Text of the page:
In my quest to create learning tools and user interfaces that are accessible to everyone, I have come in to contact with Sterling Creations. They have a free E online newsletter with interesting and timely articles. Here is one about accessibility issues with the iPhone.
Apple does address some 508 issues HERE but there is more they could do.
iPhones and the Disability Divide
By Edward J. Heaton
August 2007 Column
In all the hype about Apple’s new and revolutionary iPhone, it seems that
one segment of the population has been ignored. As usual, it’s persons with
The most revolutionary feature of the iPhone is supposed to be its user
interface, which consists of a touch screen. A touch screen interface does
not allow persons with limited mobility in their hands, or persons who are
blind, to use the iPhone. Early sales estimates say that in the first
weekend of sales (June 29 to July 2), up to 750,000 units were sold. The
effect of the iPhone is not just limited to Apple products. According to
Fortune Magazine’s David Kirkpatrick, “every other handheld device maker no
doubt will immediately start trying to imitate [the iPhone’s touch screen
If this is true, then PWDs will really be in a hole. The debate on whether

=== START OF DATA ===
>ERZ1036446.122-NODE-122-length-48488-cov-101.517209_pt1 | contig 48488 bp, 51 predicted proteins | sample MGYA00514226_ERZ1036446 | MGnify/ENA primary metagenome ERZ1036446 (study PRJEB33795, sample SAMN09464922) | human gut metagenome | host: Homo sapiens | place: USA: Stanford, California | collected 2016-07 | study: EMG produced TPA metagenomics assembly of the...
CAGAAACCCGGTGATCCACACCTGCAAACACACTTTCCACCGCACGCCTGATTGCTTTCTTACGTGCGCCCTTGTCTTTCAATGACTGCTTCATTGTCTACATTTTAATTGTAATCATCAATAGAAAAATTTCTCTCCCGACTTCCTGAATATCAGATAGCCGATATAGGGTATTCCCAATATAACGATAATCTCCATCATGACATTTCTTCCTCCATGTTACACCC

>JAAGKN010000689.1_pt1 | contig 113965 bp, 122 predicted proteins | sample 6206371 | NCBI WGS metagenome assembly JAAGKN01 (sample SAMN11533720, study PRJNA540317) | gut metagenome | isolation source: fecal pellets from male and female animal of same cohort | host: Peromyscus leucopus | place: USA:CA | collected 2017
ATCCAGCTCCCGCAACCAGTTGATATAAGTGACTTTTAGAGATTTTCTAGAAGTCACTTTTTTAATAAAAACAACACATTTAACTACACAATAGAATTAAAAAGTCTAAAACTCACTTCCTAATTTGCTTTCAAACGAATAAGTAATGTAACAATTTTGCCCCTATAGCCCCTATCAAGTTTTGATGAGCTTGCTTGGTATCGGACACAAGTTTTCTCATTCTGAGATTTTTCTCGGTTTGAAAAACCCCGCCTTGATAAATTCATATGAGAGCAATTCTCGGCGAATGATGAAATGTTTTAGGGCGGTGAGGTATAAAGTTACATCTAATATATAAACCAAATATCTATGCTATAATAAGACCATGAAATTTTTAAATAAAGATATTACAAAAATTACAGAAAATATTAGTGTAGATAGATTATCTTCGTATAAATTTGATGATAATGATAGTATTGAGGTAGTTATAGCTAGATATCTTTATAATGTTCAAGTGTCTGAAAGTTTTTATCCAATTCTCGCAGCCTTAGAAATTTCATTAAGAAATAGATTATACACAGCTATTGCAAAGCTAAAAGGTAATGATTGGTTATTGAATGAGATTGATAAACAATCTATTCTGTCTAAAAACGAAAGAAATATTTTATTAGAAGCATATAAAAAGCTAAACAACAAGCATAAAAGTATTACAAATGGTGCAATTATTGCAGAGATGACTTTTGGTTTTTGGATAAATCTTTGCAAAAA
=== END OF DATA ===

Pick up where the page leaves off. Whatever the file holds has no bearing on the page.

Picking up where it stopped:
iPhones should or should not be accessible has already started on Apple user
websites. There are two schools of thought. The first is that if you are
blind, why would you buy an iPhone? The second is that one cannot determine
who wants to use the technology.
The iPhone was introduced in January by Steve Jobs. In the six months since
then, I have seen no disabled organization, such as the National Association
of the Blind, or any ADA-related group come up with a position on whether or
not the iPhone should be handicapped accessible. Given the other serious
issues facing the disability community, I can certainly understand the
oversight. However, given the early and probably ongoing success of the
iPhone, I think this will become an issue as more companies attempt to
either license or come up with their own version of the Apple technology.
According to “Disability and the Digital Divide”, a report released in 2006
by RTC Rural, “[t]he most current data (October 2003) show Internet use by
fewer than 30% of those with disabilities over age 15 while more than 60% of
those with no disability used the Internet at
some location.” If people with disabilities are already using the
Internet half as much as people without disabilities, the iPhone will only
continue to swing the pendulum in the wrong direction.
What needs to be done? Organizations, such as National Organization on
Disability, and the American Association of Persons with Disabilities, need
to push for accessibility standards for all devices that will use the iPhone
technology. Currently, in America, there are approximately 30,000 ATMs that
are accessible to people with low vision by the use of a headphone jack.
Perhaps a similar arrangement can be developed for the iPhone. This needs
to be done because of the other feature of the iPhone: that it acts as a
true mobile computer that allows consumers to surf the Web as if they were
at home on their own computer. The digital divide is already wide enough.
We need to ensure that it doesn’t become the digital chasm.